or equivalent, MACS315 or equivalent. 3 hours lecture; 3 se-
ticulate and polymeric gels, emphasizing inorganic systems.
mester hours. Semester to be offered: Spring
Interparticle forces. Aggregation, network formation, perco-
MLGN518/MTGN518. PHASE EQUILIBRIA IN CERAM-
lation, and the gel transition. Gel structure, rheology, and
ICS SYSTEMS (II) Application of one of four component
mechanical properties. Application to solid-liquid separation
oxide diagrams to ceramic engineering problems. Emphasis
operations (filtration, centrifugation, sedimentation) and to
on refractories and glasses and their interaction with metallic
ceramics processing. Prerequisite: Graduate level status or
systems. Prerequisite: Consent of instructor. 3 hours lecture;
consent of instructor. 3 hours lecture; 3 semester hours.
3 semester hours.
Spring of odd years only.
134
Colorado School of Mines
Graduate Bulletin
2006–2007

MLGN530/CHGN430/CRGN415. INTRODUCTION TO
fractional factorial experiments, screening experiments,
POLYMER SCIENCE (I) An introduction to the chemistry
multilevel experiments and mixture experiments. Analysis of
and physics of macromolecules. Topics include the properties
designed experiments will be carried out by graphical and
and statistics of polymer solutions, measurements of molecu-
statistical techniques. Computer software will be utilized for
lar weights, molecular weight distributions, properties of
statistical process control and for the design and analysis of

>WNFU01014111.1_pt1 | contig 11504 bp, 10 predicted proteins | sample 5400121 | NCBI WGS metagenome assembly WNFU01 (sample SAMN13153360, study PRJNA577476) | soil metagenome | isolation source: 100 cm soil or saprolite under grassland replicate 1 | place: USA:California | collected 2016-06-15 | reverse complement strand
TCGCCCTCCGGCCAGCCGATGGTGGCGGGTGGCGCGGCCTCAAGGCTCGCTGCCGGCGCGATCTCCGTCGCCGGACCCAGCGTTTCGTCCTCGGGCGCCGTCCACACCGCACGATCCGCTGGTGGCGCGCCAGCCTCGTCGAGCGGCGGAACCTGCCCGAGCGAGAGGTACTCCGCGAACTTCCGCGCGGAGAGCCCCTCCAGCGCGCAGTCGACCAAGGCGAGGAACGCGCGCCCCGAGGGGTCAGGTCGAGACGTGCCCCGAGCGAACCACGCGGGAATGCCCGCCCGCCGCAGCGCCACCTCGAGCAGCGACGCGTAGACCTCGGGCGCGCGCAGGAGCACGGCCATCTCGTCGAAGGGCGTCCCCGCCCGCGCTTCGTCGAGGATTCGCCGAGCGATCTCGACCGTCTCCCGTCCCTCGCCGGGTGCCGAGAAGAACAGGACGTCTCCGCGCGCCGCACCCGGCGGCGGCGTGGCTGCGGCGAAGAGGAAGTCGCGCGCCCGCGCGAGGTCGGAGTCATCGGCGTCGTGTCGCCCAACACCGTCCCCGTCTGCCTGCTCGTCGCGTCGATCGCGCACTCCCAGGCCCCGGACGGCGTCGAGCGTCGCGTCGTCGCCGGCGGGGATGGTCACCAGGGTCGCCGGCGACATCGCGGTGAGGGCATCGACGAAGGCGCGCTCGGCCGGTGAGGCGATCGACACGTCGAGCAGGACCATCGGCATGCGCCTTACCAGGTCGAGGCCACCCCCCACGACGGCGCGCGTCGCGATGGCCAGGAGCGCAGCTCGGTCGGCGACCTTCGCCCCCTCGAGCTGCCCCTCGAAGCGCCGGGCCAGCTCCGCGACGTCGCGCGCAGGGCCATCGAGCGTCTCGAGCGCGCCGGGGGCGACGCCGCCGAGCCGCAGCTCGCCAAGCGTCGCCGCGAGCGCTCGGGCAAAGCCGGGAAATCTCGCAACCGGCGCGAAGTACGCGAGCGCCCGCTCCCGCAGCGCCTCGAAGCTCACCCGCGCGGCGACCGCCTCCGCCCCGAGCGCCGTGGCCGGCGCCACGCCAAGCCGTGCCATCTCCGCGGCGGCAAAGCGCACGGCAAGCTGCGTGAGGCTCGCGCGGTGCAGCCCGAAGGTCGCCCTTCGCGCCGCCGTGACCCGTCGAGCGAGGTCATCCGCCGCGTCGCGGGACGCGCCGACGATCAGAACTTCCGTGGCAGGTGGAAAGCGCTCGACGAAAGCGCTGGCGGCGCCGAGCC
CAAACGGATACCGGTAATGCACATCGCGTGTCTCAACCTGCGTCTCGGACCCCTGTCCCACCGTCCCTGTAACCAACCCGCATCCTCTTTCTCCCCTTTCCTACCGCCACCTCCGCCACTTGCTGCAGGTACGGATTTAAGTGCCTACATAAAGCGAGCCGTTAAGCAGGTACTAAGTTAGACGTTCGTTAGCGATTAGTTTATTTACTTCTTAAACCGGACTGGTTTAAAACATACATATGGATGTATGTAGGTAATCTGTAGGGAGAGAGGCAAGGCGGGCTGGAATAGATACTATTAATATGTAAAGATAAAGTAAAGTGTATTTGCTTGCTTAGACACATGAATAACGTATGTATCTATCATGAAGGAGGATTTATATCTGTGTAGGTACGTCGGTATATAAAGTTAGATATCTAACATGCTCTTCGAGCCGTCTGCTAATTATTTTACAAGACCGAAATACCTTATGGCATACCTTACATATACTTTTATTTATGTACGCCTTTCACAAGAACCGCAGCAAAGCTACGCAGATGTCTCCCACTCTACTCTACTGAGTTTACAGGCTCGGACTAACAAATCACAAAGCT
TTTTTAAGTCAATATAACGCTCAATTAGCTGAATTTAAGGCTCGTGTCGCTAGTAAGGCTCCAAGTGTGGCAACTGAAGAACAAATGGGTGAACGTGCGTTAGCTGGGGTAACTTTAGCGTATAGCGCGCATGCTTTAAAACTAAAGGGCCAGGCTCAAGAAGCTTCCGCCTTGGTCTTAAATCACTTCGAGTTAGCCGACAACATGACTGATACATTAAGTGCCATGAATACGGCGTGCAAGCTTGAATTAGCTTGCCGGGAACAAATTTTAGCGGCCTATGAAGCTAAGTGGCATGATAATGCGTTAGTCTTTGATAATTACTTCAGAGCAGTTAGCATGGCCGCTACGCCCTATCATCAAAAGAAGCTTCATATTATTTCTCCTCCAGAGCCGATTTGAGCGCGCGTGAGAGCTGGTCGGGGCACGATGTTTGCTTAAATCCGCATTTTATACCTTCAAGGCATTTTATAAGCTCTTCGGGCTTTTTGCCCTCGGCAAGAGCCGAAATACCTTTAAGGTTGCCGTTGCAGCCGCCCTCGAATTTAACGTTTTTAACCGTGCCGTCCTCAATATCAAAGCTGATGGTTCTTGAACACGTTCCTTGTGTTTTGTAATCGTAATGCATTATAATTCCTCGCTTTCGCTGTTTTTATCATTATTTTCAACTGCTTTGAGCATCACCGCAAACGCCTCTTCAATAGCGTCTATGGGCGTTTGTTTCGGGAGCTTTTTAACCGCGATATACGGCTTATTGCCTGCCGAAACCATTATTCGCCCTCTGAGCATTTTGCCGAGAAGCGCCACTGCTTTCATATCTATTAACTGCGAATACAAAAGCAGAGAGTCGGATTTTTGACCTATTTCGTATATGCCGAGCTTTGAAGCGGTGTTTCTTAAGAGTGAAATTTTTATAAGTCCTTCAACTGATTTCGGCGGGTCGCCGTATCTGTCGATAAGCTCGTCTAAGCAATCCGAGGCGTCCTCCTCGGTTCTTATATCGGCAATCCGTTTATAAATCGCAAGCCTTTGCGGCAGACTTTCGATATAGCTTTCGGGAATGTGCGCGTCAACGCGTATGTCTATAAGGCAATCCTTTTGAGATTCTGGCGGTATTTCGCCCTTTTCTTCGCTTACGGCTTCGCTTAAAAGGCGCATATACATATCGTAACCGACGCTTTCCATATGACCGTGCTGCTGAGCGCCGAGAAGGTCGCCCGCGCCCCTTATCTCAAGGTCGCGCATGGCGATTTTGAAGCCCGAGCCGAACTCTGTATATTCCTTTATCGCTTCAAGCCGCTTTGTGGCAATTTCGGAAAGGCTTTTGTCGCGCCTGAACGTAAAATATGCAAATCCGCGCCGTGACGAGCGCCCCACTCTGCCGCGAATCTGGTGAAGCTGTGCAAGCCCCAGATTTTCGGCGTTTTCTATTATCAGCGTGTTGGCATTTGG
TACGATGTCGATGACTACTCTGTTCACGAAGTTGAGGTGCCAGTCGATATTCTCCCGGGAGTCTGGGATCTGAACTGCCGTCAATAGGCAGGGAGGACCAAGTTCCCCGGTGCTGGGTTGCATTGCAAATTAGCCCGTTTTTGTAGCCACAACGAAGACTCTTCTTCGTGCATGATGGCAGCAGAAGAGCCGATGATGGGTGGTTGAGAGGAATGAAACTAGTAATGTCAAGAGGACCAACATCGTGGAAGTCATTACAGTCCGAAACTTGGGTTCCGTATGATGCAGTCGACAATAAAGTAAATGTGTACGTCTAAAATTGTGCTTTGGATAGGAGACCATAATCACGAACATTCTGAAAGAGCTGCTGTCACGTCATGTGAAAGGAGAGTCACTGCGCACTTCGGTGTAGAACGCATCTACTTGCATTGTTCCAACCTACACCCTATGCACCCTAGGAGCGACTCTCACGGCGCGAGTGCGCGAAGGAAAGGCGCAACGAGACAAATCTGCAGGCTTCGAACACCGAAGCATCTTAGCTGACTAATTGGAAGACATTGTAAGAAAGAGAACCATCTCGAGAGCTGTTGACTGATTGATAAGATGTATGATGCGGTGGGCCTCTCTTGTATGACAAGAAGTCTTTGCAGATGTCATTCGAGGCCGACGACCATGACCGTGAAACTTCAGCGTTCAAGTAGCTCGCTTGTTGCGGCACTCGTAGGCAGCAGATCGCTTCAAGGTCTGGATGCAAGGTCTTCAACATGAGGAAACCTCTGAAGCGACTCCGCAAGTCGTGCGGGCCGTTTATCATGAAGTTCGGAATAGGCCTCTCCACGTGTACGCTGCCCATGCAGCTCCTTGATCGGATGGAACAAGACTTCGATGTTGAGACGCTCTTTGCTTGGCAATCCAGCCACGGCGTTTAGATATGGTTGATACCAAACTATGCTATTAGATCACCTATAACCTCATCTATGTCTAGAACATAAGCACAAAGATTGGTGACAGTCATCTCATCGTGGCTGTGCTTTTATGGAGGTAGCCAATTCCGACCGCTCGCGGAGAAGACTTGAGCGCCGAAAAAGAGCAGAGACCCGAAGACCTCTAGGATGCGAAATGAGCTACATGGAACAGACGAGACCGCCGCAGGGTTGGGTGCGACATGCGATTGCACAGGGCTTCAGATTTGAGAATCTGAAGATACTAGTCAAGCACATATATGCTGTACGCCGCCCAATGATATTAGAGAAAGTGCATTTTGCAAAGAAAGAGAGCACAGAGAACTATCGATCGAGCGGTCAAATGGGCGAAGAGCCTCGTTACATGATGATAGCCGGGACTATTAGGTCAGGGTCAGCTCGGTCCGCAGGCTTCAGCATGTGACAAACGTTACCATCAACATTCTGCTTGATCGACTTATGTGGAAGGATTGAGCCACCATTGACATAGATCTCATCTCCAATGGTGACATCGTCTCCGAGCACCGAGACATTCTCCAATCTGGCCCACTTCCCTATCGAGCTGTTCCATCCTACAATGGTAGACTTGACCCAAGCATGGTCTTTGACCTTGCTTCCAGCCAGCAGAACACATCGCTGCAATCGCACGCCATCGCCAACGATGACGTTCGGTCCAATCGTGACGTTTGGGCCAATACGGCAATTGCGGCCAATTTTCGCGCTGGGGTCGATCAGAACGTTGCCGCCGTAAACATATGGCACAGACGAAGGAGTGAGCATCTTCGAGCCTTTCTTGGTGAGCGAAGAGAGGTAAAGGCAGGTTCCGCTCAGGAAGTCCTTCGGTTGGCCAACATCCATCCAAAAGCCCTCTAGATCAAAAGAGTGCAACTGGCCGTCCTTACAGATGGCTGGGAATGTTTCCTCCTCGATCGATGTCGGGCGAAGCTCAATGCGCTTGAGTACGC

bulk polymers, mechanisms of polymer formation, and prop-
experiments. Prerequisite: Consent of Instructor. 3 hours lec-
erties of thermosets and thermoplasts including elastomers.
ture, 3 semester hours.
Prerequisite: CHGN327 or consent of instructor. 3 hours lec-
MLGN552/MTGN552. INORGANIC MATRIX COMPOS-
ture; 3 semester hours.
ITES I An introduction to the processing, structure, proper-
MLGN531/CRGN416. INTRODUCTION TO POLYMER
ties and applications of metal matrix and ceramic matrix
ENGINEERING (II) This class provides a background in
composites. Importance of structure and properties of both
polymer fluid mechanics, polymer rheological response and
the matrix and the reinforcement and the types of reinforce-
polymer shape forming. The class begins with a discussion of
ment utilized, e.g., particulate, short fiber, continuous fiber,
the definition and measurement of material properties. Inter-
and laminates. Special emphasis will be placed on the devel-
relationships among the material response functions are elu-
opment of properties such as electrical and thermal will also
cidated and relevant correlations between experimental data
be examined. Prerequisite/Corequisite: MTGN311, MTGN348,
and material response in real flow situations are given. Pro-
MTGN351, MTGN352, MTGN445/MLGN505 or consent
cessing operations for polymeric materials will then be ad-
of instructor. 3 hours lecture; 3 semester hours (Fall of odd
dressed. These include the flow of polymers through circular,
years only)